Although insuring clauses normally are interpreted broadly (Montrose II, supra, 10 Cal.4th at p. 667) and exclusions strictly are construed (Delgado v. Heritage Life Ins. Co. (1984) 157 Cal.App.3d 262, 271), "where an exclusion is clear and unambiguous, it is given its literal effect." (Croskey et al., Cal. Practice Guide: Insurance Litigation (The Rutter Group 2002) Par. 4:54.10, p. 4-20.) And, while exceptions to exclusions are "somewhat analogous to coverage provisions" and thus are interpreted broadly (National Union Fire Ins. Co. v. Lynette C. (1991) 228 Cal.App.3d 1073, 1082), they are still subject to the same rules of policy interpretation, i.e., we first look "to the language of the contract in order to ascertain its plain meaning." (Waller v. Truck Ins. Exchange, Inc. (1995) 11 Cal.4th 1, 18 (Waller).)
Mindful of these guiding principles, we note that CGL policies provide for broad coverage and cover all claims that fall within the terms of the insuring agreement unless those claims are specifically excluded. (Waller, supra, 11 Cal.4th at p. 16; see also Croskey et al., Cal. Practice Guide: Insurance Litigation (The Rutter Group 2002) Par. 7:328, p. 7A-86.2.) "CGL policies have two principal parts: the insuring clauses, which state the risk or risks covered by the policy; and the exclusions, which remove coverage for risks that would otherwise fall within the insuring clauses. [ ] Before even considering exclusions, [we] must examine the insuring clauses to determine whether a claim falls therein." (Croskey et al., Cal. Practice Guide: Insurance Litigation (The Rutter Group 2002) Par. 7:9.1, p. 7A-6.) Only if the occurrence appears to be covered do we then turn to the exclusions.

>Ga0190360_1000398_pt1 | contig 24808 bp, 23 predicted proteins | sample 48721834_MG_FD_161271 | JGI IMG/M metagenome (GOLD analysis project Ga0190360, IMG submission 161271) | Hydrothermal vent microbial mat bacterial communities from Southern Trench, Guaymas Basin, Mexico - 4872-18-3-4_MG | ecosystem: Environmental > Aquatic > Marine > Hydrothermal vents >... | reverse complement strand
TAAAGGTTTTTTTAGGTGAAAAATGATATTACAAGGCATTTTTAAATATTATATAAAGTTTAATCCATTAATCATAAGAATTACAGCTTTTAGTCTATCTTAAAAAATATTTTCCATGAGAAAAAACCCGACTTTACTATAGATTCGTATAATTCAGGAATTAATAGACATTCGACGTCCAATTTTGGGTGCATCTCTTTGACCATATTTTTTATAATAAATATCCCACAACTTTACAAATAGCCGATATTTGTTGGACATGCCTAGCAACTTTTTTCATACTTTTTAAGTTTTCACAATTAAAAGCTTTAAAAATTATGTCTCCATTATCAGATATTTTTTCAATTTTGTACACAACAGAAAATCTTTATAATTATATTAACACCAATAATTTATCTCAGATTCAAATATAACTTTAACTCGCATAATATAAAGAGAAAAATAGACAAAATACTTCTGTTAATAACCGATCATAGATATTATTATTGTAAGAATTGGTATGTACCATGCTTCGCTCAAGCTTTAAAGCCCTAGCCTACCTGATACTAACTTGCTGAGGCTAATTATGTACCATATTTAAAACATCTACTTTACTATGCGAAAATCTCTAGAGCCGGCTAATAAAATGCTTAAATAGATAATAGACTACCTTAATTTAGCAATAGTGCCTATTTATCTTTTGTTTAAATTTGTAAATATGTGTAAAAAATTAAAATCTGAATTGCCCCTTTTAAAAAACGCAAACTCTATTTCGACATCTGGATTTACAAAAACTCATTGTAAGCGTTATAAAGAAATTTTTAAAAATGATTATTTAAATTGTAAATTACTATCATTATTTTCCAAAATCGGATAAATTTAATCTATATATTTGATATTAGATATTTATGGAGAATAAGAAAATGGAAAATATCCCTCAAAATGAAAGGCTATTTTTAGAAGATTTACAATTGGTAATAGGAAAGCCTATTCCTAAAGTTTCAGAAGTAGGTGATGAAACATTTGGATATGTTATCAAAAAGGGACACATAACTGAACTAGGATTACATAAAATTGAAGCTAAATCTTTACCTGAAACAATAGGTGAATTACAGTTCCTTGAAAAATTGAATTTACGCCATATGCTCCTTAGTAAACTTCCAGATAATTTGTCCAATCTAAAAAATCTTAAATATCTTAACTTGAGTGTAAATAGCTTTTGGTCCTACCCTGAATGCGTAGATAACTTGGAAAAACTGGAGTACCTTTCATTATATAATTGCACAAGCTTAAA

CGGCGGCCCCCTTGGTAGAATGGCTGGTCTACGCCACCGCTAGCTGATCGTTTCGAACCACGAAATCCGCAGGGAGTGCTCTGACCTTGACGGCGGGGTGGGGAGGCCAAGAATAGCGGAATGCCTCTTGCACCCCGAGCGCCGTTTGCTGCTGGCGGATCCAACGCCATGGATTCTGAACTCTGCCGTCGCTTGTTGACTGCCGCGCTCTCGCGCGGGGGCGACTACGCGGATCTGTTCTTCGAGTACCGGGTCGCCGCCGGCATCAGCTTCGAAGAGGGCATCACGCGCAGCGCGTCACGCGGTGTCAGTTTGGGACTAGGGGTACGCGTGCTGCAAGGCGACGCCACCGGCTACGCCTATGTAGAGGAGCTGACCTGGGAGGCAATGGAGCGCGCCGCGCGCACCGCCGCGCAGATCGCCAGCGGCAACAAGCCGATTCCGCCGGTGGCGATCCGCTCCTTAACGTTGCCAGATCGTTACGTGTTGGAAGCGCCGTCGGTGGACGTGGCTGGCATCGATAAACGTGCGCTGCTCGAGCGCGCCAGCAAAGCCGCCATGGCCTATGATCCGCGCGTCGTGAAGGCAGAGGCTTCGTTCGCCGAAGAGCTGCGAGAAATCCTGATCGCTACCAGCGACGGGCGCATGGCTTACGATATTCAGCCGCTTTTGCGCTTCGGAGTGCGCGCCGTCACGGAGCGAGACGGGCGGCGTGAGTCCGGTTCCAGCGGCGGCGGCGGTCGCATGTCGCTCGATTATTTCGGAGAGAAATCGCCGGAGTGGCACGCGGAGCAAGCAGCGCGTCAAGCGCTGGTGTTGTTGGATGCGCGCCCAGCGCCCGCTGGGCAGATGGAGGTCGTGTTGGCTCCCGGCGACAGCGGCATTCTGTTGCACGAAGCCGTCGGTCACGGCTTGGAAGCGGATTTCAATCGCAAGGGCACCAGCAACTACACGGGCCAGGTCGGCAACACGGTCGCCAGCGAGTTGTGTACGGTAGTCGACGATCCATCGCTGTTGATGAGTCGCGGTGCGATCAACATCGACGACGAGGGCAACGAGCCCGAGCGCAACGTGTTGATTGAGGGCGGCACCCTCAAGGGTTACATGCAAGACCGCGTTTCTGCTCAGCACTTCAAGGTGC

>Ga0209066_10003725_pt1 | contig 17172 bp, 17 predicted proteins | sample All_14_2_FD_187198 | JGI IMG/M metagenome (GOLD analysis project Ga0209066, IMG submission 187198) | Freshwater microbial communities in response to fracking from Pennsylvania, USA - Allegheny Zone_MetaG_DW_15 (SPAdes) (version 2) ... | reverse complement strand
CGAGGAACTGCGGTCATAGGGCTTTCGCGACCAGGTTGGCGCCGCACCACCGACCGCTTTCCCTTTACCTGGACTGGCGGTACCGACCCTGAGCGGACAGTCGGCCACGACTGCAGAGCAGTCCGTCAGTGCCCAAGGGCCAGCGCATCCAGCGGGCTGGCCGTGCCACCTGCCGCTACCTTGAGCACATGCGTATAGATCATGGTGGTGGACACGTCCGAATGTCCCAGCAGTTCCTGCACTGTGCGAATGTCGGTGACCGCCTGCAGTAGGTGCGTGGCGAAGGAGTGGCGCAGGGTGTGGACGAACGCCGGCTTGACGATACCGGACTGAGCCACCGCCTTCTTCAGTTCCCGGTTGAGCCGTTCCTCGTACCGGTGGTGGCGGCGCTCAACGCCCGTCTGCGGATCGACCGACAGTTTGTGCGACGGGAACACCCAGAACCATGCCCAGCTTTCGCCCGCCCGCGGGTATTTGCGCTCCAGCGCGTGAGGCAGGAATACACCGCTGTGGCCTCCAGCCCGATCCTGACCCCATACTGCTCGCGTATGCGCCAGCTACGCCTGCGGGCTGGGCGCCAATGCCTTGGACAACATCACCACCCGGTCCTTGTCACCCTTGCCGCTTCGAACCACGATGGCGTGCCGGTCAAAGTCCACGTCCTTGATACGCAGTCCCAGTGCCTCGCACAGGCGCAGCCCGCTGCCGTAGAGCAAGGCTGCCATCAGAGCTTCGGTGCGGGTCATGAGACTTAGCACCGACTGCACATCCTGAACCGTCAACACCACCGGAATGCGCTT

The insuring agreement herein provides coverage for "property damage . . . caused by an occurrence." "Occurrence" is defined as "an accident, including continuous or repeated exposure to conditions, which results in . . . property damage neither expected nor intended from the standpoint of the insured." "Property damage" is defined as "(1) physical injury to or destruction of tangible property which occurs during the policy period, including the loss of use thereof at any time resulting therefrom, or (2) loss of use of tangible property which has not been physically injured or destroyed provided such loss of use is caused by an occurrence during the policy period."